Compare any two graphics cards:
GeForce GT 640 DDR3 vs GeForce GTX 650 Ti 2GB
IntroThe GeForce GT 640 DDR3 features a clock speed of 900 MHz and a DDR3 memory frequency of 1782 MHz. It also uses a 128-bit bus, and makes use of a 28 nm design. It features 384 SPUs, 32 Texture Address Units, and 16 Raster Operation Units.
Compare those specs to the GeForce GTX 650 Ti 2GB, which features a clock speed of 928 MHz and a GDDR5 memory frequency of 1350 MHz. It also uses a 128-bit memory bus, and makes use of a 28 nm design. It is comprised of 768 SPUs, 64 Texture Address Units, and 16 Raster Operation Units.
Power Usage and Theoretical Benchmarks
Power Consumption (Max TDP)
In theory, the GeForce GTX 650 Ti 2GB is 52% faster than the GeForce GT 640 DDR3 in general, due to its greater data rate. (explain)
Texel RateThe GeForce GTX 650 Ti 2GB should be a lot (about 106%) faster with regards to AF than the GeForce GT 640 DDR3. (explain)
Pixel RateThe GeForce GTX 650 Ti 2GB is a bit (approximately 3%) more effective at AA than the GeForce GT 640 DDR3, and should be able to handle higher resolutions without losing too much performance. (explain)
Please note that the above 'benchmarks' are all just theoretical - the results were calculated based on the card's specifications, and real-world performance may (and probably will) vary at least a bit.
Please note that the price comparisons are based on search keywords - sometimes it might show cards with very similar names that are not exactly the same as the one chosen in the comparison. We do try to filter out the wrong results as best we can, though.
Memory Bandwidth: Memory bandwidth is the maximum amount of information (in units of megabytes per second) that can be transported past the external memory interface within a second. It's worked out by multiplying the card's interface width by its memory speed. If the card has DDR memory, it should be multiplied by 2 again. If it uses DDR5, multiply by 4 instead. The higher the bandwidth is, the faster the card will be in general. It especially helps with anti-aliasing, High Dynamic Range and higher screen resolutions.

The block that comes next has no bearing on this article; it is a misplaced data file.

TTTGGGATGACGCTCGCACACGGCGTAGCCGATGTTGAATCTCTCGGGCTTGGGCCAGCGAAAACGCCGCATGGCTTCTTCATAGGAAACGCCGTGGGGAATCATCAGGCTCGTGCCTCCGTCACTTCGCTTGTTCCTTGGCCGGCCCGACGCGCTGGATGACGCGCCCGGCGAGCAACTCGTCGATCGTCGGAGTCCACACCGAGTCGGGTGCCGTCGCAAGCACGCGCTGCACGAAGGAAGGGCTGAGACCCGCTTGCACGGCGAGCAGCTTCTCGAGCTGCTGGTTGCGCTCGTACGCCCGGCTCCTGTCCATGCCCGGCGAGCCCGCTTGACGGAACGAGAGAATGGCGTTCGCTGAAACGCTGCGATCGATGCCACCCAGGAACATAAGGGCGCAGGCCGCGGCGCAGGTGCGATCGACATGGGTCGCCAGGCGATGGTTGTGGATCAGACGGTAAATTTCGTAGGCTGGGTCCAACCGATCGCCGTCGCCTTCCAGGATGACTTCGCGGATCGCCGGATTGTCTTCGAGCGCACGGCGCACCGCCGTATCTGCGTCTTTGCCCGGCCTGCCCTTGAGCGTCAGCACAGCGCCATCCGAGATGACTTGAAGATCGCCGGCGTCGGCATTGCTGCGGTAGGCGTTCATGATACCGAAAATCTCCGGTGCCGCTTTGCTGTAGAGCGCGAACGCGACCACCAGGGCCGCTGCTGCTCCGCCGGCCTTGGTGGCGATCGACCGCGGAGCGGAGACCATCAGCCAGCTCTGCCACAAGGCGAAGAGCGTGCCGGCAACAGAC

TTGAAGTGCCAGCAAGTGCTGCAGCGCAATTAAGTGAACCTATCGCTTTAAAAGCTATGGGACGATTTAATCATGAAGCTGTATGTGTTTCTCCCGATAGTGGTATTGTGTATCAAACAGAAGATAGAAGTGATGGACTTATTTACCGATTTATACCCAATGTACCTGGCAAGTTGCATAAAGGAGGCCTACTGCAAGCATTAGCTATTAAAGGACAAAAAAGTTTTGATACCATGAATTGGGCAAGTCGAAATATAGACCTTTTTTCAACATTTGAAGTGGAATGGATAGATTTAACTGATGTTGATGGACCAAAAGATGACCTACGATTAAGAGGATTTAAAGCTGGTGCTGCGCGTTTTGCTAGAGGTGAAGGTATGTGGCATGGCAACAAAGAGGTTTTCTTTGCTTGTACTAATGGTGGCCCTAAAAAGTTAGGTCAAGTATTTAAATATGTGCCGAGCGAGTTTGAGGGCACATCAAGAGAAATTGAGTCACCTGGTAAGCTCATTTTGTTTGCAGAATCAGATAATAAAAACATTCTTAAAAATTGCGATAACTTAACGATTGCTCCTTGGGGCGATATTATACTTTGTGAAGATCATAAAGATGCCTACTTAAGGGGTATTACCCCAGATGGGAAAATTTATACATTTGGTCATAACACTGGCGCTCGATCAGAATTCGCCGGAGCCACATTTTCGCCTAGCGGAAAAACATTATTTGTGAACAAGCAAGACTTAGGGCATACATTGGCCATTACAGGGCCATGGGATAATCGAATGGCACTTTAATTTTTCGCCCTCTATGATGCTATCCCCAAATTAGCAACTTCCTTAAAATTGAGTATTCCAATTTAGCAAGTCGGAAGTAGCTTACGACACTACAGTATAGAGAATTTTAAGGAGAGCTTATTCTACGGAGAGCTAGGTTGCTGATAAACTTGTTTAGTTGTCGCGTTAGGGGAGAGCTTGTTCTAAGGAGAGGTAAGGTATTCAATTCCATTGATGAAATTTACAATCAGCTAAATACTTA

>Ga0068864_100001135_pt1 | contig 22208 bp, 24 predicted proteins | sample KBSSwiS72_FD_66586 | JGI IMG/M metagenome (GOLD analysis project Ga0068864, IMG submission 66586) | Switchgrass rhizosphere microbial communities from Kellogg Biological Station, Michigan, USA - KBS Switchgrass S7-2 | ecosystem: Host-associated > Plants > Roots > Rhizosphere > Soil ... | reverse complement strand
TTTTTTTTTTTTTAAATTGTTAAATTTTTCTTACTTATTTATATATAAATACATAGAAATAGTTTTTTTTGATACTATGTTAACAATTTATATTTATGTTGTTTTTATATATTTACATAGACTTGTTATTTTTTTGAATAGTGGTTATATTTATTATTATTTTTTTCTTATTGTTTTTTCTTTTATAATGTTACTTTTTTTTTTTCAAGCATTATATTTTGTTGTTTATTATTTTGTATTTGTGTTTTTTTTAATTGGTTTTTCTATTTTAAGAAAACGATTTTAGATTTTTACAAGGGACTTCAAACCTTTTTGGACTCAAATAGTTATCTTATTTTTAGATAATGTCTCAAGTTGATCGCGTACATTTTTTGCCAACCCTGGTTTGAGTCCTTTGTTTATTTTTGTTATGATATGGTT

Texel Rate: Texel rate is the maximum texture map elements (texels) that can be applied per second. This figure is calculated by multiplying the total number of texture units of the card by the core clock speed of the chip. The higher the texel rate, the better the graphics card will be at handling texture filtering (anisotropic filtering - AF). It is measured in millions of texels applied in one second.
Pixel Rate: Pixel rate is the most pixels the graphics card could possibly record to the local memory in one second - measured in millions of pixels per second. Pixel rate is worked out by multiplying the number of ROPs by the clock speed of the card. ROPs (Raster Operations Pipelines - also called Render Output Units) are responsible for outputting the pixels (image) to the screen. The actual pixel fill rate also depends on many other factors, especially the memory bandwidth of the card - the lower the memory bandwidth is, the lower the potential to get to the max fill rate.